Because of this, I have had to make some sacrifices. Movies are always OAR because I have placed that as most important. Second to that, though, I place reducing burn-in risk as more important than playing games in OAR. Yes, games are art, and it is very important to recreate the creators' intentions as best as possible. But while movies are watched, games are played. There is so much more going on than just what you see. While a movie has only two tools - picture and sound - a game has those but several more, such as controls, difficulty, playability, etc. If you change the picture of a movie, you are messing with at least half of the entire product. For a game, much less of a percentage.

    I'm not saying this makes it right. Eliminate the risk of burn-in for me, and I would do everything OAR. But my point is that stretching a video game does much less damage to a creator's intent than MARring a movie. It does do damage, I admit, but I'm not going to risk damaging my $3000 TV for a video game.
     
  5. Jared_B

    Jared_B Supporting Actor

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  6. Hanson

    Hanson Producer

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    Burn-in is absolutely the #1 factor in stretching. But while I would never stretch, say, His Girl Friday, that's because a wide Cary Grant looks flat out wrong -- Mario, OTOH, looks fine stretched to me. And I've gone back and forth between a 16:9 and 4:3 set with the same game and I don't notice a difference either way.

    See, while I will not get into the debate about whether videogames are art or not, they are mainly for playing, not for just watching. Things like composition and framing take a backseat to the action. And as long as I can make out the action, the distortion doesn't bother me.

    If videogame makers won't offer anamorphic widescreen for technical reasons, you think they could at least offer a letterbox version with the display within the 1.78 frame. Then I could at least zoom the game and not distort the image. I think World Driver something or another on the N64 and Jet Force Gemini had this option.
     
  7. JamesH

    JamesH Supporting Actor

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  8. Dave F

    Dave F Cinematographer

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    Disagreeing is one thing, but summarily dismissing someone's valid question as a "non-issue" is just plain rude.
    Games do have a proper aspect ratio. Look at it this way - if the artists and model designers were told that the image would be stretched horizontally, don't you think they would compensate for it?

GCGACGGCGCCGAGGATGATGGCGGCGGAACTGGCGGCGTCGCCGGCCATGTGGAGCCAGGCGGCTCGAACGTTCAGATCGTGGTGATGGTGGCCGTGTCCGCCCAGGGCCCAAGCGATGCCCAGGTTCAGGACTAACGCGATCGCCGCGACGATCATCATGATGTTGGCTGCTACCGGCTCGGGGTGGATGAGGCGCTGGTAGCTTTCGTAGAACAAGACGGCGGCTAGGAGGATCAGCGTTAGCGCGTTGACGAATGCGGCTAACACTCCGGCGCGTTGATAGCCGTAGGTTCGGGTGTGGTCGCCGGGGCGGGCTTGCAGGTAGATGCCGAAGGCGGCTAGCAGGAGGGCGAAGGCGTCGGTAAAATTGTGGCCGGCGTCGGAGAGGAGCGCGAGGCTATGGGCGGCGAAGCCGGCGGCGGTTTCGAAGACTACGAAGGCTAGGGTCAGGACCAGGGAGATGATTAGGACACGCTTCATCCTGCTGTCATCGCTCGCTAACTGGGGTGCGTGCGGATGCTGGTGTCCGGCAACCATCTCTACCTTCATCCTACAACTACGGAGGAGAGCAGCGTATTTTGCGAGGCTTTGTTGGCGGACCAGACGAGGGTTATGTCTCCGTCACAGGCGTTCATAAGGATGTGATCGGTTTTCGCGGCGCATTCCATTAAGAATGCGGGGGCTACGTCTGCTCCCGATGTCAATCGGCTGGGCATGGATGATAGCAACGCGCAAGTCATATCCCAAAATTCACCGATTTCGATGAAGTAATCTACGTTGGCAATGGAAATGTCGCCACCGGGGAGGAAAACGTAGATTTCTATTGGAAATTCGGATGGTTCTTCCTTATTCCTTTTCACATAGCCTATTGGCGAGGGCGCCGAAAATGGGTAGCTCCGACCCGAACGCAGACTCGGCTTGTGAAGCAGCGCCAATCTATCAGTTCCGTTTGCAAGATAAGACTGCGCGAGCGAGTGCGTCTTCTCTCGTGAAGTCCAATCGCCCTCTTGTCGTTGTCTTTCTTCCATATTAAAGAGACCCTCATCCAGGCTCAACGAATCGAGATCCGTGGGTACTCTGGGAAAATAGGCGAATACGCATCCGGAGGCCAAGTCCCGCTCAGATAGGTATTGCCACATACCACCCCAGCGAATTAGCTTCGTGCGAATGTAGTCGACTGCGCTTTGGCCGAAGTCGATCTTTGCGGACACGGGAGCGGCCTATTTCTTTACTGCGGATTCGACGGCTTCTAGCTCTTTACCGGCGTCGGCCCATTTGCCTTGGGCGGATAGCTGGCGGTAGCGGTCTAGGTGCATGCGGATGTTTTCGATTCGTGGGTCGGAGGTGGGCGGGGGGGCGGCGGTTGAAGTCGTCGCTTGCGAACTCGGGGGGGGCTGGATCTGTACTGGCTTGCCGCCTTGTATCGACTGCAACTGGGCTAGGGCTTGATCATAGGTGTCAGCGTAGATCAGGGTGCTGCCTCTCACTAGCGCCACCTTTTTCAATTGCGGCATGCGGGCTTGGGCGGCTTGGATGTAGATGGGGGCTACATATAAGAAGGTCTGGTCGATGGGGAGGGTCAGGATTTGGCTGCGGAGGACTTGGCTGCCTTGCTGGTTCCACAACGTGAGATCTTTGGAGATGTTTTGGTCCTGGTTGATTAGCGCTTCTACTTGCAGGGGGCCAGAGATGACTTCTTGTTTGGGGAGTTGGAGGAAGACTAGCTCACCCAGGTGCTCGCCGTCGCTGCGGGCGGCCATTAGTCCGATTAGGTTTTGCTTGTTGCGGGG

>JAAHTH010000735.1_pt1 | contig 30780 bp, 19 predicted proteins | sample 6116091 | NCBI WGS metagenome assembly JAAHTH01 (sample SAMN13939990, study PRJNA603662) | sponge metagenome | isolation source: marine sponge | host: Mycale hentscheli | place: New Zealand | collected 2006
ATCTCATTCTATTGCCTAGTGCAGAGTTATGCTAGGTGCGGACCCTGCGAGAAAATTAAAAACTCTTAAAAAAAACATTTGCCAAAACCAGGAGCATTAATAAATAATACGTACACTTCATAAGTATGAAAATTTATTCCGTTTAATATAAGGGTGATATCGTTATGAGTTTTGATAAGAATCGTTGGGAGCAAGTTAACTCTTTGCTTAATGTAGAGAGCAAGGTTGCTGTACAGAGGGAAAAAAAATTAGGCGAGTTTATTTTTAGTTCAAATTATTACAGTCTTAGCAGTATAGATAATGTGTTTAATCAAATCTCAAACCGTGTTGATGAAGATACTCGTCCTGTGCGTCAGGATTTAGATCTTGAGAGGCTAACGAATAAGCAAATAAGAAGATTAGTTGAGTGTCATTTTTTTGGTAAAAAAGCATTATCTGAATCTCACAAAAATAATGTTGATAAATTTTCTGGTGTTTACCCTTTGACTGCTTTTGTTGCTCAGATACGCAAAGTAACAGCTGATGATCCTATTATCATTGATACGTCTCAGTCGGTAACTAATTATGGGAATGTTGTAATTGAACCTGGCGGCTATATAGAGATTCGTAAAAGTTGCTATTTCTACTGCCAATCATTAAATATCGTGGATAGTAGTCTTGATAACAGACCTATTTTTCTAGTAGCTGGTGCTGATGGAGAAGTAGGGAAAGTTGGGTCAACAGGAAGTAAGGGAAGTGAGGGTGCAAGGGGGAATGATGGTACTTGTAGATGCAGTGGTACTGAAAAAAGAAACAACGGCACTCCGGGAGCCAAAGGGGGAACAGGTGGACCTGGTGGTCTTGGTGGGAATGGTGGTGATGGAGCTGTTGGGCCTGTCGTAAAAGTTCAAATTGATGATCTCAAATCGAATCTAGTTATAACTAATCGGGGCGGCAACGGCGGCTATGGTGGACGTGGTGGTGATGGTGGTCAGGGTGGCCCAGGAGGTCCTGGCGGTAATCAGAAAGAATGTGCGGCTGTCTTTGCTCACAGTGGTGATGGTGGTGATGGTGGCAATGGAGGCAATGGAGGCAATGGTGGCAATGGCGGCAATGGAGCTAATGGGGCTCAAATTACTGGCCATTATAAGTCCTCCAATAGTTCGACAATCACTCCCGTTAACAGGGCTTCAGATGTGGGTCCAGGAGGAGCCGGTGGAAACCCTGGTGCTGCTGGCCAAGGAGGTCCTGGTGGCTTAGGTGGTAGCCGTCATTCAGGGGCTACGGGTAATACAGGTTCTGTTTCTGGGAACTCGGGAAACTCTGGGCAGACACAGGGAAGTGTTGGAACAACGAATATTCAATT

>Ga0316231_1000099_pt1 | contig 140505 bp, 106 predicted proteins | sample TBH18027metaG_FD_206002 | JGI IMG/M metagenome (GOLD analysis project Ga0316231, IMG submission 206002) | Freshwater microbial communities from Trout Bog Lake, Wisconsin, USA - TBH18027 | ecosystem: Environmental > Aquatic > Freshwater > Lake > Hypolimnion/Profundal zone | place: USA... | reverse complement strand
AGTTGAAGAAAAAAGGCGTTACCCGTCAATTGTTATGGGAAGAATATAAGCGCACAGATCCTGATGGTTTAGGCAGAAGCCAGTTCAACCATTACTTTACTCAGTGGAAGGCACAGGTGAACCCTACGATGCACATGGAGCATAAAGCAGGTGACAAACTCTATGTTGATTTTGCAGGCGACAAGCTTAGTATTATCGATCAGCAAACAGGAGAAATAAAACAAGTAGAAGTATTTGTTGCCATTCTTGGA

That said, I play many games in a stretch/zoom mode. Full stretch is always more distortion than I can take. Buffy should be 5 ft 3, not 3 ft 3! [​IMG] If a game has recognizable real world proportions, like a human figure, I almost always play in the proper aspect ratio. The distortion is just too distracting.
    Beach Spikers is the only game where I thought that the proportions actually improved after streching the image a bit.
    -Dave
     
  9. Nathan A

    Nathan A Second Unit

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    but that's just it...most games (at least the ones i've played on my wide set) don't look awkward stretched (while most all TV programming does look weird).
     
  10. Ricky Hustle

    Ricky Hustle Supporting Actor

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    If it looks good, and most do, then all is cool by me! [​IMG]
     
  11. JamesH

    JamesH Supporting Actor

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  12. Jeffrey Forner

    Jeffrey Forner Screenwriter

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    Just because it may not look bad doesn’t' mean that it still isn't distorted.
     
  13. Romier S

    Romier S Producer

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  14. Mark_Arelius

    Mark_Arelius Auditioning

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    Some manufacturers have good stretch modes, and some don't. My HD widescreen Mits seems to make all games look good via X-Box progressive whether the game is 16 x 9 or not ( Halo for a example since everyone thinks Halo is the almighty, Myself , I found Enclave to be supreme master as of yet and I don't think that was 16 x 9 either )

    The Game Cube does a great job as well but I decided against the PS2 after renting it and finding the picture very unacceptable.

    I have witnessed some bad stretch modes on some RPTV's out there and wont list names for the sake of not stirring anyone up, and they would make watching TV or gaming unpleasant
     
  15. Romier S

    Romier S Producer

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  16. Mark_Arelius

    Mark_Arelius Auditioning

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  17. Trevor Harveaux

    Trevor Harveaux Stunt Coordinator

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    The best looking game out now in Unreal, IMO, widescreen AND FSAA. Looks very nice, I havetn noticed any real sowdown either.
     
  18. Jason Borchers

    Jason Borchers Second Unit

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  19. Brett G

    Brett G Stunt Coordinator

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  20. Jeffrey Forner

    Jeffrey Forner Screenwriter

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    Brett;

    That is why you should try to remember to take a break from playing games every hour or even every two hours. If you're that concerned with burn-in, you probably shouldn't be playing games on an RPTV anyway. After all, the heads-up displays in most games are probably worse for your TV than the gray bars.